Arts & Entertainment

Somers' Ucko Honored with Golden Baton by Westchester Philharmonic

92b25fa7e34cadec294d_1f3fc24676f1f9c8a59e_51631.jpg
Steve Ucko accepts the 2017 Golden Baton Award from former honoree and Philharmonic violinist, David Tobey. Credits: Lenore Eggleston
92b25fa7e34cadec294d_1f3fc24676f1f9c8a59e_51631.jpg

WHITE PLAINS, N.Y. – Somers resident Steve Ucko, a longtime donor to the Westchester Philharmonic, received the organization’s 2017 Golden Baton Award at its annual Friends of Phil Dinner at the Mansion on Broadway in White Plains.

The dinner, held Wednesday, May 10, is a tribute to individuals in whom the power and beauty of music stir a personal desire to help sustain it. Ucko has served as both a member of the board of directors of the Westchester Philharmonic and a member of the orchestra’s education committee.

“Steve has been a tremendous supporter of the orchestra nearly since its inception, with a special passion for our educational programs,” said Lenore Eggleston, director of marketing and development for the Westchester Philharmonic.

Sign Up for E-News

The Westchester Philharmonic is a professional symphony orchestra that performs in the concert hall of the Performing Arts Center at Purchase College. The orchestra was founded in 1983 by a group of music lovers, led by flutist Paul Lustig Dunkel, who served for 25 years as the orchestra’s music director and conductor.

In only its fifth year, supporters of the philharmonic enjoyed a discussion on the arts and print media with writers Phillip Lutz, Susan Hodara, Andrea Kurtz and broadcaster and singer Pamela Kuhn. The discussion was preceded by a performance by violinist Deborah Wong and husband and cellist Chris Finckel.

Ucko began his career as a student teacher in Manhattan and went on to work as a teacher, guidance counselor, assistant principal and eventually principal throughout New York City. He has been recognized for his active participation as chair of the New York City Principals Arts Network and a member of the National Council of School Administrators.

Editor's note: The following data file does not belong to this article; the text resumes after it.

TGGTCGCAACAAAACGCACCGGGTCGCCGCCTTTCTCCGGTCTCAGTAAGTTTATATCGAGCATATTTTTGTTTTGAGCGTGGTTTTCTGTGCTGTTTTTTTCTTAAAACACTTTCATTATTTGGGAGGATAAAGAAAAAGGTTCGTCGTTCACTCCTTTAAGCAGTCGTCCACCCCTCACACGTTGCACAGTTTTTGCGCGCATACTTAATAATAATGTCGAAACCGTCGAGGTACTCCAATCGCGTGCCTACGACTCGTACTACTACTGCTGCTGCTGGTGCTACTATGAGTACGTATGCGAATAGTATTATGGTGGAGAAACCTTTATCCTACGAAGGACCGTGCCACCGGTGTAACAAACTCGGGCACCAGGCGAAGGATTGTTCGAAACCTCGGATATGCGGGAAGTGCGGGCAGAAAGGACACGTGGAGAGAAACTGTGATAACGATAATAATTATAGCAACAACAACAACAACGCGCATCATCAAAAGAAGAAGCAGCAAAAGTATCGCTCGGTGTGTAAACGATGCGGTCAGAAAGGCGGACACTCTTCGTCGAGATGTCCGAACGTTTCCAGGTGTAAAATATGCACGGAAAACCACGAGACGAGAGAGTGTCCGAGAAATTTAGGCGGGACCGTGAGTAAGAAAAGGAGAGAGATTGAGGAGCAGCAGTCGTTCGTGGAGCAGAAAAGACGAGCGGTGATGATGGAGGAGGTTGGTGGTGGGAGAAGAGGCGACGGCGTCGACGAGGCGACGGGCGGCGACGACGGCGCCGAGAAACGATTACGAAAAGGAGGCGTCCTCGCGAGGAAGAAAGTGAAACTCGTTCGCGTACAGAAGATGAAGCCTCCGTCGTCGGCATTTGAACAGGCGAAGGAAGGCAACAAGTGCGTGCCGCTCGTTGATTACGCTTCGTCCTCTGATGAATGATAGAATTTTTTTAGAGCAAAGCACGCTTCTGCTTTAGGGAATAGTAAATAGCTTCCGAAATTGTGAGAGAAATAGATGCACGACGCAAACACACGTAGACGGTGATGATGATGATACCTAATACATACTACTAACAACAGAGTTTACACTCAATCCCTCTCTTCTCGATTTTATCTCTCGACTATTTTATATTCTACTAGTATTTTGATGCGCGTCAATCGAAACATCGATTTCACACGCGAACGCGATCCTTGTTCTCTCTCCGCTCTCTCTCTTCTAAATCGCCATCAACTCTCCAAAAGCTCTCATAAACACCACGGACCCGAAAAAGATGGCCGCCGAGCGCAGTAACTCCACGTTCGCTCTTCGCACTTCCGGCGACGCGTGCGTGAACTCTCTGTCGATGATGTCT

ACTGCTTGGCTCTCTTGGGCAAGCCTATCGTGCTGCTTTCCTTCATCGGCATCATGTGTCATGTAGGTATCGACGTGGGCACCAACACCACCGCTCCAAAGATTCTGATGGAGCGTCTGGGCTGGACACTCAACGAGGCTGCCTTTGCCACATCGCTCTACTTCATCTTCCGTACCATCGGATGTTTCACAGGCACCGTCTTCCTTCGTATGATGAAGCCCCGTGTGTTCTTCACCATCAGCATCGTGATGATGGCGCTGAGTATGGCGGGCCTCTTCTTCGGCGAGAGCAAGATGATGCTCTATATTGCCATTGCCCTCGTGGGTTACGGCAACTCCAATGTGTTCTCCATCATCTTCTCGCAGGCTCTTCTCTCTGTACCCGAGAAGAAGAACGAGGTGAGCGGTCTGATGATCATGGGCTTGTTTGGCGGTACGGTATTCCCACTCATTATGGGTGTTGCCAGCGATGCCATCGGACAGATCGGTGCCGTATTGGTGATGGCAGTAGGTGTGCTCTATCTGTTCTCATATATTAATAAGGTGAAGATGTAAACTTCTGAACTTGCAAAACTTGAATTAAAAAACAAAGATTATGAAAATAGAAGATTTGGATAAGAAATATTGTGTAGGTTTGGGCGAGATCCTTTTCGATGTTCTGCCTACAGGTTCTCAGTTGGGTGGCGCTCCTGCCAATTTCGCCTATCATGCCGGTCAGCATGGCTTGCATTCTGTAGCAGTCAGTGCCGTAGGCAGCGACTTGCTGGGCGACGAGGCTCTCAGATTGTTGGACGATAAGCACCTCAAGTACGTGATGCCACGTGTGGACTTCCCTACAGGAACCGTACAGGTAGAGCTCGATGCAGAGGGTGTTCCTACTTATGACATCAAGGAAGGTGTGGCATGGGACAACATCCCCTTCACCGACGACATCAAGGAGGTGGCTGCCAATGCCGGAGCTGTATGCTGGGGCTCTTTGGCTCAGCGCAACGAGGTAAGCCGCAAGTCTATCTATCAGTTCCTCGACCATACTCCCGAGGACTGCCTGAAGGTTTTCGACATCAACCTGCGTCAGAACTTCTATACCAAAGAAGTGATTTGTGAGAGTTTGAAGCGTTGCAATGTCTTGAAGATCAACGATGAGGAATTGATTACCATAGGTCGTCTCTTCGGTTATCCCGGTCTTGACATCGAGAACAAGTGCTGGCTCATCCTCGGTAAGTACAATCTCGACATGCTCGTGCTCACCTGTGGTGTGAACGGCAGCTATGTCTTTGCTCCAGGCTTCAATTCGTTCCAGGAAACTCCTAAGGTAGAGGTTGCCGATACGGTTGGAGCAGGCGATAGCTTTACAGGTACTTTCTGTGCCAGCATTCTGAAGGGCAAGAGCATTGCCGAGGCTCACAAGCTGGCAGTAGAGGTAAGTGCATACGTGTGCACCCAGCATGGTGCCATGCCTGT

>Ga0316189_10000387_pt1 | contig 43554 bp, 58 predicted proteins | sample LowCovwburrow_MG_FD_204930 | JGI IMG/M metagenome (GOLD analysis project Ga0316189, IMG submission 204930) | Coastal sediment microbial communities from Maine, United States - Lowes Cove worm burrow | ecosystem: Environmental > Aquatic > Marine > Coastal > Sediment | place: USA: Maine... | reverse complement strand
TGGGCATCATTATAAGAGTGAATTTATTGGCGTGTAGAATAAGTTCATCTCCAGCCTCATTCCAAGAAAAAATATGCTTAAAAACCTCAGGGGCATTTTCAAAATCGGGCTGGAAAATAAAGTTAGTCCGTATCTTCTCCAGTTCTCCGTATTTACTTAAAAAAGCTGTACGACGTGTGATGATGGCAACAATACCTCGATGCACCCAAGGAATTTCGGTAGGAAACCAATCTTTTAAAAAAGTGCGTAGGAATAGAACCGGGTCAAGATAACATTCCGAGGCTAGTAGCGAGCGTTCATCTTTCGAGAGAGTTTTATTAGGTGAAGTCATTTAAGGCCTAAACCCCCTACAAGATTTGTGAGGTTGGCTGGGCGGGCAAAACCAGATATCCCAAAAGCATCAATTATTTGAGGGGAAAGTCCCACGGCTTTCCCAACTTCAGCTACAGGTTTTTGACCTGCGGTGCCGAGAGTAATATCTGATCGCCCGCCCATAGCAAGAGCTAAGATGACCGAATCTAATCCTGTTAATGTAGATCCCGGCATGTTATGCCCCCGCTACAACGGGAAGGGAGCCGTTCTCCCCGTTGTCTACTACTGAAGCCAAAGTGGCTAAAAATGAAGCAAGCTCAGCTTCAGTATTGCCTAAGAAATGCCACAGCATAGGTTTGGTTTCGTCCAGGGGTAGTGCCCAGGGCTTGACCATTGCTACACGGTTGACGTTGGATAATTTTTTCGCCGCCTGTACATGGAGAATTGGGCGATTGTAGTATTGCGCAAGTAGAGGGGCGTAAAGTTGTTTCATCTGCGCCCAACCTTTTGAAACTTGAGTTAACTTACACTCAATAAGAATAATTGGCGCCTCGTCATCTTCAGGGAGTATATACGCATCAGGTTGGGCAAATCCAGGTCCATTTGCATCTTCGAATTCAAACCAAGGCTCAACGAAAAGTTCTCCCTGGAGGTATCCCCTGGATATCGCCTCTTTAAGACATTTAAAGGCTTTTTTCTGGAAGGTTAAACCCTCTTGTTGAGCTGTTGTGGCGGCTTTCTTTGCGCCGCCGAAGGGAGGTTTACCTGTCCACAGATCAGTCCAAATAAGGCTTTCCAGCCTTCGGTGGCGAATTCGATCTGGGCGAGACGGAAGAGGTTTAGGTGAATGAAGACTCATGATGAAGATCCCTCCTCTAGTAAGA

When he was being recruited to work at a school about 34 years ago, Ucko was told by a teacher about the new orchestra that was beginning in Westchester. It was soon after that he said he was drafted to join the philharmonic’s board of directors and education committee.

In Westchester, Ucko has been a member of the Somers Education Foundation and the Somers Board of Education, serving as a trustee for both. As a volunteer, he serves his community as a board member at Heritage Hills, where he lives, through his local Rotary Club (including serving as its president), and as a volunteer captain at Caramoor. He was also a member of the Somers Lions Club.

Ucko was elected to the Board of Education in the late-90s on a platform of supporting the arts (and full-day kindergarten). Since that time, he said, he is pleased with the district’s commitment to the arts.

“They realized something that we saw years before, which was the fact it’s not just a matter of creativity and culture, but these kids really become thinkers,” Ucko said.

Learn more about the Westchester Philharmonic at westchesterphil.org.

TAP Into Another Town's News:

You May Also Be Interested In

Sign Up for E-News

Somers

Why Do Kids Hate Math?

Dear Dr. Linda,

I am in second grade and have a problem about math. My teacher just keeps giving me homework and it’s driving me crazy. Because she keeps giving it to me on weekends and spring and summer breaks. And it’s only one level and it’s too hard. But the other people who have special needs get to be moved into a higher or lower group and they learn even more because ...

‘Sister Act’: A Musical Like Nun Other

Of all the Broadway musicals I’ve seen over the years at Westchester Broadway Theatre, only a handful have elicited the noisily enthusiastic audience response I observed at the recent opening night of “Sister Act.”

There were outbursts of applause in the middle of some numbers, and several clever turns of phrase sprinkled in the dialogue landed squarely, to the delight of big ...

Cleaning the Empty Nest

Part of the shock of being a part-time empty nester is when the kids come back to visit and I have to watch my house transform overnight from a pristine haven of OCD goodness to a place that looks like an explosion happened at Forever 21.

After my kids moved mostly out, I put away whatever tchotchkes they chose to leave behind and then I put on a hazmat suit and cleaned their rooms until they ...